Nor has Bradberry shown that he may rely upon the collateral order doctrine as a basis for a direct appeal. Under the collateral order doctrine, an order that is not a final judgment may be appealed without compliance with the interlocutory appeal procedure provided in OCGA § 5–6–34(b) if the order appealed “(1) resolves an issue that is ‘substantially separate’ from the basic issues to be decided at trial, (2) would result in the loss of an important right if review had to await final judgment, and (3) completely and conclusively decides the issue on appeal such that nothing in the underlying action can affect it.” (Citation and punctuation omitted.) Britt v. State, 282 Ga. 746, 748(1) (653 S.E.2d 713) (2007). The collateral order doctrine, however, addresses only the issue of finality and does not address whether the judgment is subject to the discretionary appeal procedure. OCGA § 5–6–34(a)(1), concerning appealable final judgments, provides for the direct appeal of “[a]ll final judgments, that is to say, where the case is no longer pending in the court below, except as provided in Code Section 5–6–35 [the discretionary appeal statute].” (emphasis supplied). See, generally, Expedia, Inc. v. City of Columbus, 305 Ga.App. 450, 454 (699 S.E.2d 600); McFadden, Brewer and Sheppard, Ga. Appellate Practice, § 10:5 (2011–2012 ed.).
Bradberry has not identified in his brief an applicable jurisdictional basis for directly appealing the order denying his motion to retest his semen sample for condom lubricants. In fact, Bradberry has not shown that he had a right, under these circumstances, to file a post-conviction motion seeking only to retest the semen sample without also demonstrating that the expected test results would constitute newly discovered evidence warranting the grant of a new trial.3 Indeed, even if we construed Bradberry's motion as an extraordinary motion for new trial based upon a claim that the test results would constitute newly discovered evidence, the denial of the motion cannot serve as a basis for this appeal. This is because a “direct appeal does not lie from the denial of an extraordinary motion for new trial separate from the original appeal; an application for discretionary appeal is required. OCGA § 5–6–35(a)(7)[.]” (Citation omitted.) Gulledge v. State, 276 Ga. 740, 741 (583 S.E.2d 862) (2003). See also Crawford v. State, 278 Ga. 95, 96(1) (597 S.E.2d 403) (2004). Consequently, we must dismiss this appeal for lack of jurisdiction.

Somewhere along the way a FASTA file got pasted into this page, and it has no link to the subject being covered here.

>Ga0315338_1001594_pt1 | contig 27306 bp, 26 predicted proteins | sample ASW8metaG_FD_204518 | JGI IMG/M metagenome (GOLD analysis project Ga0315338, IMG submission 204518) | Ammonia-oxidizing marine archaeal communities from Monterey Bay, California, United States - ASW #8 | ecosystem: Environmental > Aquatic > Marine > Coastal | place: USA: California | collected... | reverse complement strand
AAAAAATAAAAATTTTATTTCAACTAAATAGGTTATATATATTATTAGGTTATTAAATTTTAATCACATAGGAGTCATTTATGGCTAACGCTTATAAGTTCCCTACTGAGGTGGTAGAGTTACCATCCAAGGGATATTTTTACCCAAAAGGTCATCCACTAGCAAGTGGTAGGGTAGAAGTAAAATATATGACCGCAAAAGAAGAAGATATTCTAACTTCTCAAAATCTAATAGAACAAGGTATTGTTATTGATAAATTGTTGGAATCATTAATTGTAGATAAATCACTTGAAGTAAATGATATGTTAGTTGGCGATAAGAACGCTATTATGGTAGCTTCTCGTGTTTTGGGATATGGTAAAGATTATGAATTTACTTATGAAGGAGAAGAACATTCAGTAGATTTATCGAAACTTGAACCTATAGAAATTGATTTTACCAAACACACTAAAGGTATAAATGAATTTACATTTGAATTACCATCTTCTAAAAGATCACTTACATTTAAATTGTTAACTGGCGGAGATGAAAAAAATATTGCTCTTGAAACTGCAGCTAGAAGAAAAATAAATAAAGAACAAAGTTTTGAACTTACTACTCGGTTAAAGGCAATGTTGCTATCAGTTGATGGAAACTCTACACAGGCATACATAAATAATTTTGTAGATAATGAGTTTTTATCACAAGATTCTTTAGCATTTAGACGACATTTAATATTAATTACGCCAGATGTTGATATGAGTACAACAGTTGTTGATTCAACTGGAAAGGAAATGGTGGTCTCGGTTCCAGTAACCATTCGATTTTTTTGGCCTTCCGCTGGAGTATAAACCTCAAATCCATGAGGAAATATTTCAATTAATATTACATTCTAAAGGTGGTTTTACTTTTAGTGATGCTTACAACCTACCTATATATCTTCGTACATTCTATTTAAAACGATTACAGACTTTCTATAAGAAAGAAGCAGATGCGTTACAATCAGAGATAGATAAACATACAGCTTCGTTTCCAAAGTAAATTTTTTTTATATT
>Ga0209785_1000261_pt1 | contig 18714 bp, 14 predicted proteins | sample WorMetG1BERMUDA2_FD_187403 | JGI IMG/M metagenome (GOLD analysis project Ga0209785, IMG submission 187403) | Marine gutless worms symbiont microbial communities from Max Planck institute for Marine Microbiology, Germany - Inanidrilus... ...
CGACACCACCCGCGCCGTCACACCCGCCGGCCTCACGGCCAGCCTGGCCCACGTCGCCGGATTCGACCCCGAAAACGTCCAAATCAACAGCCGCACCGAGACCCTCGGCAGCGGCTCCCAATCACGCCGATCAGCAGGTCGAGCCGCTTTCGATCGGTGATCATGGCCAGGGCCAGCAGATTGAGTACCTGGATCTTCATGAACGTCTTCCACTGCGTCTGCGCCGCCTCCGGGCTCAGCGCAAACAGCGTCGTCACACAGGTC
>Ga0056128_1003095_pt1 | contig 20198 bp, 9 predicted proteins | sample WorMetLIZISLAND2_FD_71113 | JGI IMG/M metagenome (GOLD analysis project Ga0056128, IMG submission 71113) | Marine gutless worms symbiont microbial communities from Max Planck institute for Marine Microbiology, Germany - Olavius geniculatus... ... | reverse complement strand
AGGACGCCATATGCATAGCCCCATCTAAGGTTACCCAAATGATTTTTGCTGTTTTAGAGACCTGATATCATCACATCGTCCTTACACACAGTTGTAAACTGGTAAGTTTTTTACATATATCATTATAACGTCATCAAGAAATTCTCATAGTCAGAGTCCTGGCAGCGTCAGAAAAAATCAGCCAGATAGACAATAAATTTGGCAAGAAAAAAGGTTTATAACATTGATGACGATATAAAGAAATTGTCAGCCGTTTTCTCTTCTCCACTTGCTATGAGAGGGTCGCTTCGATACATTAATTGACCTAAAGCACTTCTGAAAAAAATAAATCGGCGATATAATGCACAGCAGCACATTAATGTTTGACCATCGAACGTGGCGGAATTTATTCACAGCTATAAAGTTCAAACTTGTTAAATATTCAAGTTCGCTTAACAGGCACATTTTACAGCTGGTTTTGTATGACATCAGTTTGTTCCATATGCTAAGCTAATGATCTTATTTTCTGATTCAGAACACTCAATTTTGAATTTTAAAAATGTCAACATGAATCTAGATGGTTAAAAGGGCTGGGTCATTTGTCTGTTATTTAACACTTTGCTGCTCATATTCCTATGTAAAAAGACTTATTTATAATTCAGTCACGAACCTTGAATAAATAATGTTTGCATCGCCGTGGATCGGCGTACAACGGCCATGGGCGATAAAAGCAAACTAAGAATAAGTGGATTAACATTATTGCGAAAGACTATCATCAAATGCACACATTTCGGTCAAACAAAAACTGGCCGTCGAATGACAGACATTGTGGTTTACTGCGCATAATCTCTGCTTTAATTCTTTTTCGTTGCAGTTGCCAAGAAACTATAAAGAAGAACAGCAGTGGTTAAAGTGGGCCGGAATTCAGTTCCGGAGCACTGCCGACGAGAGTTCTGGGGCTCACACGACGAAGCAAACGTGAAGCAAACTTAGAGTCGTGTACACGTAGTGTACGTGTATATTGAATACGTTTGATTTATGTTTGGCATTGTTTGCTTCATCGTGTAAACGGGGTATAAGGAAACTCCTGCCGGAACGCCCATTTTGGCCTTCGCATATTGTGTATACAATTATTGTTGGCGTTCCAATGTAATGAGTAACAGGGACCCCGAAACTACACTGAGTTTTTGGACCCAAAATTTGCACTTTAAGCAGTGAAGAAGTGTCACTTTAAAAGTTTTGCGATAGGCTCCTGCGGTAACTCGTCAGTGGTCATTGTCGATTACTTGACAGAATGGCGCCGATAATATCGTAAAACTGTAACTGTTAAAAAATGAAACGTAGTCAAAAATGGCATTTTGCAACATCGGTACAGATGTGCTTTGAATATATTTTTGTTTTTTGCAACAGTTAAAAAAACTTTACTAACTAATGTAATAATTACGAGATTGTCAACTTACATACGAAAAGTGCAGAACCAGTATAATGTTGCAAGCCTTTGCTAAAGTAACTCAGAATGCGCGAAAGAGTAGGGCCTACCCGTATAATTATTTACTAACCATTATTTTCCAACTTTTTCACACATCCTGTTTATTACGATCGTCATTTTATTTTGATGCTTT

1. Had Bradberry's motion for DNA testing been made as part of an extraordinary motion for new trial, the court's order denying the motion would have been subject to the discretionary appeal procedure, even though OCGA § 5–5–41(c)(13) states that “[t]he petitioner or the state may appeal an order, decision, or judgment rendered pursuant to this Code section.” Crawford v. State, 278 Ga. 95, 96(1) (597 S.E.2d 403) (2004).
2. OCGA § 5–6–34(d) provides, in relevant part, that[w]here an appeal is taken under any provision of subsection (a), (b), or (c) of this Code section, all judgments, rulings, or orders rendered in the case which are raised on appeal and which may affect the proceedings below shall be reviewed and determined by the appellate court, without regard to the appealability of the judgment, ruling, or order standing alone and without regard to whether the judgment, ruling, or order appealed from was final or was appealable by some other express provision of law contained in this Code section, or elsewhere.(Emphasis supplied.) Id.
3. Generally, a defendant is entitled to only one direct appeal from a judgment of conviction. Jackson v. State, 273 Ga. 320 (540 S.E.2d 612) (2001); Cox v. Hillyer, 65 Ga. 57 (1880). Exceptions to this rule are typically reserved for the “extraordinary motion or case.” Cox v. Hillyer, 65 Ga. at 57. Compare Williams v. State, 271 Ga. 686, 688–689 (523 S.E.2d 857) (1999) (because a trial court retains jurisdiction to correct an illegal sentence and impose a legal sentence outside the term of court, a convicted defendant may challenge a void sentence by a motion in the trial court and direct appeal will lie). Since Bradberry has exhausted his appeal of right, his post-conviction remedies are limited. A criminal defendant's conviction which has been affirmed on direct appeal may be reviewed again by the filing of an extraordinary motion for new trial or a petition for writ of habeas corpus. Richards v. State, 275 Ga. 190, 191, fn.1 (563 S.E.2d 856) (2002).
ELLINGTON, Chief Judge.
PHIPPS, P.J., and DILLARD, J., concur.